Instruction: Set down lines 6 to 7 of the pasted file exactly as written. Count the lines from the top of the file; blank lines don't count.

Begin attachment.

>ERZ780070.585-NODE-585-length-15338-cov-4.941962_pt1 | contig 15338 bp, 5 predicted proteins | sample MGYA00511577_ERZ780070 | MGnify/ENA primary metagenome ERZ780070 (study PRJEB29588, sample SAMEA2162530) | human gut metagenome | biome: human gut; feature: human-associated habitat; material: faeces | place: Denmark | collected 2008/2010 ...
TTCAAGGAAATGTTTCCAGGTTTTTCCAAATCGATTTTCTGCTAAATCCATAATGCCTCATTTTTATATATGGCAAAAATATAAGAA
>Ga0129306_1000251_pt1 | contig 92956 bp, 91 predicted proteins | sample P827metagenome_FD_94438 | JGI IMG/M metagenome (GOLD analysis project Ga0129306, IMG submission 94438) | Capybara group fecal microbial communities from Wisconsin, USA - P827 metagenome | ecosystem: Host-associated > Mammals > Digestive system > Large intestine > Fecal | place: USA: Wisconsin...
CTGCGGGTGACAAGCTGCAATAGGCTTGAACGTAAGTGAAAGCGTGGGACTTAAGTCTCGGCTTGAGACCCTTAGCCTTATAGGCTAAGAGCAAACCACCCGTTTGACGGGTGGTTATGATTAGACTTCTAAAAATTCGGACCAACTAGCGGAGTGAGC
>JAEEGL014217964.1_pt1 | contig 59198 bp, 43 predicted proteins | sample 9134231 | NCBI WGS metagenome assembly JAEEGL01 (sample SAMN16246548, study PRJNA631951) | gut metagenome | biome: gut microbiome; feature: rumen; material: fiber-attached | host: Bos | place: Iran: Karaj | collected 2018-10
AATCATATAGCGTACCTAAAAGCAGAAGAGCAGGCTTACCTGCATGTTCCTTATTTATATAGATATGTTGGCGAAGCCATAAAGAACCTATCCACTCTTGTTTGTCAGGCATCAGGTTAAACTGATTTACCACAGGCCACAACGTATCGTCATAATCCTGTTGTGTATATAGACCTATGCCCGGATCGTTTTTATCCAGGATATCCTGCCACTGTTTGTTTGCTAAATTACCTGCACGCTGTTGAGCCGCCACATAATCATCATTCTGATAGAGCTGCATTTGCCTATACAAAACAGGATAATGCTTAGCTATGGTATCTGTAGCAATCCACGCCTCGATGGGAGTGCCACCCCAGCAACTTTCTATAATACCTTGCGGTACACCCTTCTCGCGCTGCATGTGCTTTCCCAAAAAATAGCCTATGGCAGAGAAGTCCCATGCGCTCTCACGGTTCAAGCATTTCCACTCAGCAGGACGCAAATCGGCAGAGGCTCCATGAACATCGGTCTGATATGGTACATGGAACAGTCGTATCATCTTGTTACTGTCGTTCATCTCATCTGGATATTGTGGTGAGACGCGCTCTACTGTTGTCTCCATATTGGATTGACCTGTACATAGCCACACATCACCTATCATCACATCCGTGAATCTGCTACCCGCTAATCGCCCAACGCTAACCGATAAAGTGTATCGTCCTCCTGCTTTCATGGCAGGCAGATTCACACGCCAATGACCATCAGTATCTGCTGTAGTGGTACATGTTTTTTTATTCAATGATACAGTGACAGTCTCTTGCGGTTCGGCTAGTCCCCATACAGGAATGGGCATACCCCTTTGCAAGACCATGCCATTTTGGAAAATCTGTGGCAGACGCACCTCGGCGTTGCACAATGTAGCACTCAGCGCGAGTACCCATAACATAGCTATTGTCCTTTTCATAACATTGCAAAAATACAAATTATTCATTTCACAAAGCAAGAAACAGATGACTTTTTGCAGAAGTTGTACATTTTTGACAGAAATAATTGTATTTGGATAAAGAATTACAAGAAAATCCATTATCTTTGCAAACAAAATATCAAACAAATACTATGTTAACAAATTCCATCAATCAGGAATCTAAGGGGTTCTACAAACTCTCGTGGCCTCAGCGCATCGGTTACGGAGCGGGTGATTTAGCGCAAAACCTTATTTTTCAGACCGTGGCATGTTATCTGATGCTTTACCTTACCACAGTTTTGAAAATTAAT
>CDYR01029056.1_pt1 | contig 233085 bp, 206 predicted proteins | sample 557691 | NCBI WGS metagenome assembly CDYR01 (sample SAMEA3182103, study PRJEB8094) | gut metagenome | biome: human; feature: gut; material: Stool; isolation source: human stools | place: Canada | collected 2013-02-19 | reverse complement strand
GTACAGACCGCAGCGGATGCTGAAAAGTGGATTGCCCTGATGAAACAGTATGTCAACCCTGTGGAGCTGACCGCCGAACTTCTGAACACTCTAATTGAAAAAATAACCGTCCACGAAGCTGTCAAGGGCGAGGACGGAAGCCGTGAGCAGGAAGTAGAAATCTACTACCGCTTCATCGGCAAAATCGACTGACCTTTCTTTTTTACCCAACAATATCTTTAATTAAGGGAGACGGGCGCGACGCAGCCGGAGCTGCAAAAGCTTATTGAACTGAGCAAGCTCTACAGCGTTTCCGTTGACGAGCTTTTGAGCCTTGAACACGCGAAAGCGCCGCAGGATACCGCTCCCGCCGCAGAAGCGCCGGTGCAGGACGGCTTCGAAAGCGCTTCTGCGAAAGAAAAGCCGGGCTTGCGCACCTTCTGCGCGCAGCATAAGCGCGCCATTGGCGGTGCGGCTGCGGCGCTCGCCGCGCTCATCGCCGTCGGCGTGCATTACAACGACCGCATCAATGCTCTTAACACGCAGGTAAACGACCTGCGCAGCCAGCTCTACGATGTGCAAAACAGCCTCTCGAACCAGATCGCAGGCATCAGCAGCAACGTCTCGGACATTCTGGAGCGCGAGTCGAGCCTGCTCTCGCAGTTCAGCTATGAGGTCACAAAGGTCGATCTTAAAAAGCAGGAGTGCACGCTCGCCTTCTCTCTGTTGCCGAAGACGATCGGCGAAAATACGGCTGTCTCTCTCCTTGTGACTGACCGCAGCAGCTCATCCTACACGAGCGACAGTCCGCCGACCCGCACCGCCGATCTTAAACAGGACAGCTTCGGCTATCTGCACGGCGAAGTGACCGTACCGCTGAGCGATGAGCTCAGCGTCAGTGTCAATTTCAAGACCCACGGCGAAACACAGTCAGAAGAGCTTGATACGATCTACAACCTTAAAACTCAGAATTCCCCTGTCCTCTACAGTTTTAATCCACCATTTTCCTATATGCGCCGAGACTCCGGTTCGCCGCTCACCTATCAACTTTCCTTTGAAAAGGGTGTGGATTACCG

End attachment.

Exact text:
AATCATATAGCGTACCTAAAAGCAGAAGAGCAGGCTTACCTGCATGTTCCTTATTTATATAGATATGTTGGCGAAGCCATAAAGAACCTATCCACTCTTGTTTGTCAGGCATCAGGTTAAACTGATTTACCACAGGCCACAACGTATCGTCATAATCCTGTTGTGTATATAGACCTATGCCCGGATCGTTTTTATCCAGGATATCCTGCCACTGTTTGTTTGCTAAATTACCTGCACGCTGTTGAGCCGCCACATAATCATCATTCTGATAGAGCTGCATTTGCCTATACAAAACAGGATAATGCTTAGCTATGGTATCTGTAGCAATCCACGCCTCGATGGGAGTGCCACCCCAGCAACTTTCTATAATACCTTGCGGTACACCCTTCTCGCGCTGCATGTGCTTTCCCAAAAAATAGCCTATGGCAGAGAAGTCCCATGCGCTCTCACGGTTCAAGCATTTCCACTCAGCAGGACGCAAATCGGCAGAGGCTCCATGAACATCGGTCTGATATGGTACATGGAACAGTCGTATCATCTTGTTACTGTCGTTCATCTCATCTGGATATTGTGGTGAGACGCGCTCTACTGTTGTCTCCATATTGGATTGACCTGTACATAGCCACACATCACCTATCATCACATCCGTGAATCTGCTACCCGCTAATCGCCCAACGCTAACCGATAAAGTGTATCGTCCTCCTGCTTTCATGGCAGGCAGATTCACACGCCAATGACCATCAGTATCTGCTGTAGTGGTACATGTTTTTTTATTCAATGATACAGTGACAGTCTCTTGCGGTTCGGCTAGTCCCCATACAGGAATGGGCATACCCCTTTGCAAGACCATGCCATTTTGGAAAATCTGTGGCAGACGCACCTCGGCGTTGCACAATGTAGCACTCAGCGCGAGTACCCATAACATAGCTATTGTCCTTTTCATAACATTGCAAAAATACAAATTATTCATTTCACAAAGCAAGAAACAGATGACTTTTTGCAGAAGTTGTACATTTTTGACAGAAATAATTGTATTTGGATAAAGAATTACAAGAAAATCCATTATCTTTGCAAACAAAATATCAAACAAATACTATGTTAACAAATTCCATCAATCAGGAATCTAAGGGGTTCTACAAACTCTCGTGGCCTCAGCGCATCGGTTACGGAGCGGGTGATTTAGCGCAAAACCTTATTTTTCAGACCGTGGCATGTTATCTGATGCTTTACCTTACCACAGTTTTGAAAATTAAT
>CDYR01029056.1_pt1 | contig 233085 bp, 206 predicted proteins | sample 557691 | NCBI WGS metagenome assembly CDYR01 (sample SAMEA3182103, study PRJEB8094) | gut metagenome | biome: human; feature: gut; material: Stool; isolation source: human stools | place: Canada | collected 2013-02-19 | reverse complement strand